In 1584, Roanoke Island was explored by Captains Philip Amadas and Arthur Barlowe, who had been sent there by Sir Walter Raleigh to select a site for an English colony in North America. After exploring the coast for two months, they returned to England with two Indians, Manteo and Wanchese, as well as samples of tobacco and potatoes.
Roanoke, located off the North Carolina coast, lies between the outer banks and the mainland. Raleigh first attempted to settle Roanoke in 1585, and then again in 1587 when settlers, including the family of Governor John White arrived. White’s daughter, Ellinor shortly gave birth to the first white child born in America—Virginia Dare.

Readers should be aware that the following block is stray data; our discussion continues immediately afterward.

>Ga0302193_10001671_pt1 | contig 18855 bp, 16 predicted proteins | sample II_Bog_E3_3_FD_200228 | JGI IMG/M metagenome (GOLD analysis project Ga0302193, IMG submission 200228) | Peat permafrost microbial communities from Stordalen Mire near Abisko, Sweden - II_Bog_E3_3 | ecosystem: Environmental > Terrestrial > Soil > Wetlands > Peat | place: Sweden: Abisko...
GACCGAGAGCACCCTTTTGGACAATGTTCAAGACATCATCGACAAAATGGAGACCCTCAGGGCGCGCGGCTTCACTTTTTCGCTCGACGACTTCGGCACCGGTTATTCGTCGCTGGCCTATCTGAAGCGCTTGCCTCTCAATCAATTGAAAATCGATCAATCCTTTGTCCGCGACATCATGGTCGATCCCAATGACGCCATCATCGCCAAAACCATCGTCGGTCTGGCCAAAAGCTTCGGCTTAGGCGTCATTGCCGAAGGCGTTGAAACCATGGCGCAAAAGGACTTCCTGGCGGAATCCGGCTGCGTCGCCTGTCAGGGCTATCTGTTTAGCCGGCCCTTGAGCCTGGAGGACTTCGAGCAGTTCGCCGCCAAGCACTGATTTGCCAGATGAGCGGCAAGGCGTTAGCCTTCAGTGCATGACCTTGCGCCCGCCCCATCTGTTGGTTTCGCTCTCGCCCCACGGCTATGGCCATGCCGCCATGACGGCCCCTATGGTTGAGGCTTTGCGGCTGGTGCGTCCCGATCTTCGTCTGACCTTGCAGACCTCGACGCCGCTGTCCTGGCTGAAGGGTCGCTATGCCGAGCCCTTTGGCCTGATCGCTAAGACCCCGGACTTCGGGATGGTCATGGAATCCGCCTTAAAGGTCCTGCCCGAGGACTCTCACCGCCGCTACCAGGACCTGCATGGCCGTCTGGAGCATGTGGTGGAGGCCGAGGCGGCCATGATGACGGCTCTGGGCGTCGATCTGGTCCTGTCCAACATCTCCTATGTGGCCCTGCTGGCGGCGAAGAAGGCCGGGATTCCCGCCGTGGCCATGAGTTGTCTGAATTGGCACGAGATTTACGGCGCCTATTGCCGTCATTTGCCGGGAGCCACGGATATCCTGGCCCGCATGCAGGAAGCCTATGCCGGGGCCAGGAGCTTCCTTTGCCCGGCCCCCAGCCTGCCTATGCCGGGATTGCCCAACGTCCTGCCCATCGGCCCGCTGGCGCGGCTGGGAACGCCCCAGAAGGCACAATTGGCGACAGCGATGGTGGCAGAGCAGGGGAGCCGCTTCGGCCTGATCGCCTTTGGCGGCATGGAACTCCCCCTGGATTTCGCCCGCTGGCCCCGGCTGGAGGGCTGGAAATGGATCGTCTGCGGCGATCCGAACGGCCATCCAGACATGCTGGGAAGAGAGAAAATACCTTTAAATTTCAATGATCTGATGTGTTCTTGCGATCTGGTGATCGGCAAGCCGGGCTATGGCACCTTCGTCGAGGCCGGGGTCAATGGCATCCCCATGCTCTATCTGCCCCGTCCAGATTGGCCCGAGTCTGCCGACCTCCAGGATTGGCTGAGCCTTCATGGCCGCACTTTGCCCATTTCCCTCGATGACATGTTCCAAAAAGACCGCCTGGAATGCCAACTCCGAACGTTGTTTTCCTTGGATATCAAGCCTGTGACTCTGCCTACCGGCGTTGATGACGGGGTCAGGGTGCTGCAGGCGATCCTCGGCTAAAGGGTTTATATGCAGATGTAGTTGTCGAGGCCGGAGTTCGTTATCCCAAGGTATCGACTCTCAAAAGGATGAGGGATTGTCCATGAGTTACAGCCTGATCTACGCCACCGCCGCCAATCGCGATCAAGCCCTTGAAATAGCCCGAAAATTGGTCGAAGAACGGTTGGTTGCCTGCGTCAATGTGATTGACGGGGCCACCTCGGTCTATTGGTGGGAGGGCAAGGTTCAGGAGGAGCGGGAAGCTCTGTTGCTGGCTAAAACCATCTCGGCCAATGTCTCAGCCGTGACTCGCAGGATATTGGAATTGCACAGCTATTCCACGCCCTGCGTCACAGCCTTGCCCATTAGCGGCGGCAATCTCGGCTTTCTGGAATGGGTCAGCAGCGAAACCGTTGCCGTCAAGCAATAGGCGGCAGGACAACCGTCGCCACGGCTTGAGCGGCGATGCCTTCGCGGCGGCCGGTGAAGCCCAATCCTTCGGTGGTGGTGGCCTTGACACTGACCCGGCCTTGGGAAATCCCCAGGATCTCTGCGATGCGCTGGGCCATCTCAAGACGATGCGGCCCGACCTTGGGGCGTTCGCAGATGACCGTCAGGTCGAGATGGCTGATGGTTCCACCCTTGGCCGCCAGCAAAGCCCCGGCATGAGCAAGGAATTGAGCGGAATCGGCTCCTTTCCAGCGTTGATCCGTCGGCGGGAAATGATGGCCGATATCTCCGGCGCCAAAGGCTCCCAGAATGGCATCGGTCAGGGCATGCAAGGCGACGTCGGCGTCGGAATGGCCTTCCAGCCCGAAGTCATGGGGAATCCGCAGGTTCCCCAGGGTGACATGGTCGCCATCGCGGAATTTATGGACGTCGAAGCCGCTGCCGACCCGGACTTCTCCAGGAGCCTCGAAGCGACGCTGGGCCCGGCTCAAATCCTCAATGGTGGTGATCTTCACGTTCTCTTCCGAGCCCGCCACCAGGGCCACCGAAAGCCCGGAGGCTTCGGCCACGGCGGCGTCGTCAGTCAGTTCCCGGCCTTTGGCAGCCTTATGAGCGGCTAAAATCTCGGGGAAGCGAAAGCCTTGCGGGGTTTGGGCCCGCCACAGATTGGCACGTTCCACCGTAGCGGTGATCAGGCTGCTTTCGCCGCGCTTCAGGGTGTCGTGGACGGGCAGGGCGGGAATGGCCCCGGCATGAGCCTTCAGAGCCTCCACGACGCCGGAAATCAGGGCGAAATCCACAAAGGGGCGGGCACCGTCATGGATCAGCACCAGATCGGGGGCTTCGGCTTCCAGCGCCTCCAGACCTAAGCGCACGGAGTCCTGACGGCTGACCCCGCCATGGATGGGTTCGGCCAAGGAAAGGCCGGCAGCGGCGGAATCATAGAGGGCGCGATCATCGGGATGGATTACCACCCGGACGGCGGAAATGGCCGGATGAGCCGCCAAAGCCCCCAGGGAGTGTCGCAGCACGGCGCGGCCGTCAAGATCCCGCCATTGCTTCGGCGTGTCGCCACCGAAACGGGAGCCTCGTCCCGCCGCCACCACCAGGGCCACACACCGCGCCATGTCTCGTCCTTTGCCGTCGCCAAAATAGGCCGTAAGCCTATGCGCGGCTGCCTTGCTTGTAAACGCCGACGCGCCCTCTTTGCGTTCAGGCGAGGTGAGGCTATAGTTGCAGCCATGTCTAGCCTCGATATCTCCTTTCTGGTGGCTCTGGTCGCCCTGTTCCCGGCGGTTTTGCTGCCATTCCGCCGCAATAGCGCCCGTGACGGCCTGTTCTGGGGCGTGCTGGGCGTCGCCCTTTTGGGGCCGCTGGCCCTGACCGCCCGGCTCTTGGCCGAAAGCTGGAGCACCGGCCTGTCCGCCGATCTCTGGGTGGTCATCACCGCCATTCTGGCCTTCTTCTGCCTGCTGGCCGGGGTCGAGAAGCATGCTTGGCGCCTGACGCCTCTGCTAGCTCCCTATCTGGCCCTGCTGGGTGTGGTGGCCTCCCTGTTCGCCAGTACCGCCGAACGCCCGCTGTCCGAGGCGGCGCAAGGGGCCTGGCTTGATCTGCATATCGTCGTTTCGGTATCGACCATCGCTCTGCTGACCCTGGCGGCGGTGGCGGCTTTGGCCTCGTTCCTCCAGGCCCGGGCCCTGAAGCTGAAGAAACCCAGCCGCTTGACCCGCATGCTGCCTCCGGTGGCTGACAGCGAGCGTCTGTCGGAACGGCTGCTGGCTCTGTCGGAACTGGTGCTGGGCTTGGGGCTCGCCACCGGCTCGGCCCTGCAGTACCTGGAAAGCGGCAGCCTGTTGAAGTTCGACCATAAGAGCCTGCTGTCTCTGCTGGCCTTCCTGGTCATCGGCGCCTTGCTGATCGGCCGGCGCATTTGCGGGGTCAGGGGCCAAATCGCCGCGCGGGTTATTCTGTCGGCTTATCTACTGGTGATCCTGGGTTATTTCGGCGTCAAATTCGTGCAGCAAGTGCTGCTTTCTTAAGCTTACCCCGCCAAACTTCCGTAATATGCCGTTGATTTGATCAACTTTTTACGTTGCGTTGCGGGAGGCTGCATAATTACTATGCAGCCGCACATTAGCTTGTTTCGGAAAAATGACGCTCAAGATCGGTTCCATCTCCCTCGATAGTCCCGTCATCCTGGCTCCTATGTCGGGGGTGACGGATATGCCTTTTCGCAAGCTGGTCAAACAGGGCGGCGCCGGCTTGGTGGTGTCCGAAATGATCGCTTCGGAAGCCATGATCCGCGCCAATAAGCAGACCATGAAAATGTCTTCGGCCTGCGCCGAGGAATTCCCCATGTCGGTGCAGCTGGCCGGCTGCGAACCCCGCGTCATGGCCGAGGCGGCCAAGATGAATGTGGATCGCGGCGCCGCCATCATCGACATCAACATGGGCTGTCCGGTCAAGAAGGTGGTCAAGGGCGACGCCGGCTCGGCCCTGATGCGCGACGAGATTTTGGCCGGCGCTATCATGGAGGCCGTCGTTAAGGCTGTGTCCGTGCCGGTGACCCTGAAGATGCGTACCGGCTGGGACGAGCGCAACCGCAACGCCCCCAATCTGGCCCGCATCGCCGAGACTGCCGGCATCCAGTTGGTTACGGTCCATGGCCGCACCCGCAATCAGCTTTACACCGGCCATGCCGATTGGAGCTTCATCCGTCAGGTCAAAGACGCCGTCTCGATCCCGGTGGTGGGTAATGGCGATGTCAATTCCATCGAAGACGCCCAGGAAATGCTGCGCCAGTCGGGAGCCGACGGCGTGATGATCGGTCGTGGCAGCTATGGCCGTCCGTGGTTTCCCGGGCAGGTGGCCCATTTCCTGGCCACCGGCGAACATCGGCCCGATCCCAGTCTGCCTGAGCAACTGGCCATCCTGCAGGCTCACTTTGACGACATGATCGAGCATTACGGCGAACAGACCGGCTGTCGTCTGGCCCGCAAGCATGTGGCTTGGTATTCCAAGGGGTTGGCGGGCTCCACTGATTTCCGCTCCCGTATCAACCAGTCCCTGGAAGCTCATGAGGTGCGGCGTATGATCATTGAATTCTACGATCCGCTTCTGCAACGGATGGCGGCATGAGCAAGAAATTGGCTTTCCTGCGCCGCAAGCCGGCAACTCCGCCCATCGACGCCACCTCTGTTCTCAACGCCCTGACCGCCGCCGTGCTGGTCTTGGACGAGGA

Nine days after Virginia’s birth, Governor White returned to England to obtain further aid and assistance for the colony. War with Spain prevented him from returning quickly. When he returned with a relief party on August 17, 1590, the settlers had disappeared without a trace.
When White had left Roanoke, a code had been worked out, that should the colonists leave the island they would carve their new location on a conspicuous tree. If the move was made because of an attack, they were to carve over the letters or name a distress signal in the form of a Maltese cross. The only clue remaining was the word “croatoan” carved on a tree.
The fate of the colonists remains unknown to this day.
If I could have a wish, it would be to know what happened to them.